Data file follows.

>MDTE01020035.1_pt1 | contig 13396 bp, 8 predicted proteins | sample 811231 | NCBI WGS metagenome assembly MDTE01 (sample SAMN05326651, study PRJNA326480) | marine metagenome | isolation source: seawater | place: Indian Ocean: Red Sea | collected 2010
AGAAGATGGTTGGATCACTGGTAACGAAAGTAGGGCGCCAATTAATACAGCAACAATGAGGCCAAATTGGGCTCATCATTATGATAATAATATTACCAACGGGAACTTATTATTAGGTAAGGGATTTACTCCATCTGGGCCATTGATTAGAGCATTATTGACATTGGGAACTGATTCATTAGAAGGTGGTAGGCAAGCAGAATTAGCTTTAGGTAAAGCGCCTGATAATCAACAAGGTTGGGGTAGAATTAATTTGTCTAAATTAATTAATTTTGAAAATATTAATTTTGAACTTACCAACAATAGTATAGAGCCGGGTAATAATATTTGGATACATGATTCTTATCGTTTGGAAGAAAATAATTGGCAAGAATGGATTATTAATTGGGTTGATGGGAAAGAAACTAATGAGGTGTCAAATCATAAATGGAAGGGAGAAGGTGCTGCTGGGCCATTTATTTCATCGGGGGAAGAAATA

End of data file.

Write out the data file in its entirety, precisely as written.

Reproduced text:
>MDTE01020035.1_pt1 | contig 13396 bp, 8 predicted proteins | sample 811231 | NCBI WGS metagenome assembly MDTE01 (sample SAMN05326651, study PRJNA326480) | marine metagenome | isolation source: seawater | place: Indian Ocean: Red Sea | collected 2010
AGAAGATGGTTGGATCACTGGTAACGAAAGTAGGGCGCCAATTAATACAGCAACAATGAGGCCAAATTGGGCTCATCATTATGATAATAATATTACCAACGGGAACTTATTATTAGGTAAGGGATTTACTCCATCTGGGCCATTGATTAGAGCATTATTGACATTGGGAACTGATTCATTAGAAGGTGGTAGGCAAGCAGAATTAGCTTTAGGTAAAGCGCCTGATAATCAACAAGGTTGGGGTAGAATTAATTTGTCTAAATTAATTAATTTTGAAAATATTAATTTTGAACTTACCAACAATAGTATAGAGCCGGGTAATAATATTTGGATACATGATTCTTATCGTTTGGAAGAAAATAATTGGCAAGAATGGATTATTAATTGGGTTGATGGGAAAGAAACTAATGAGGTGTCAAATCATAAATGGAAGGGAGAAGGTGCTGCTGGGCCATTTATTTCATCGGGGGAAGAAATA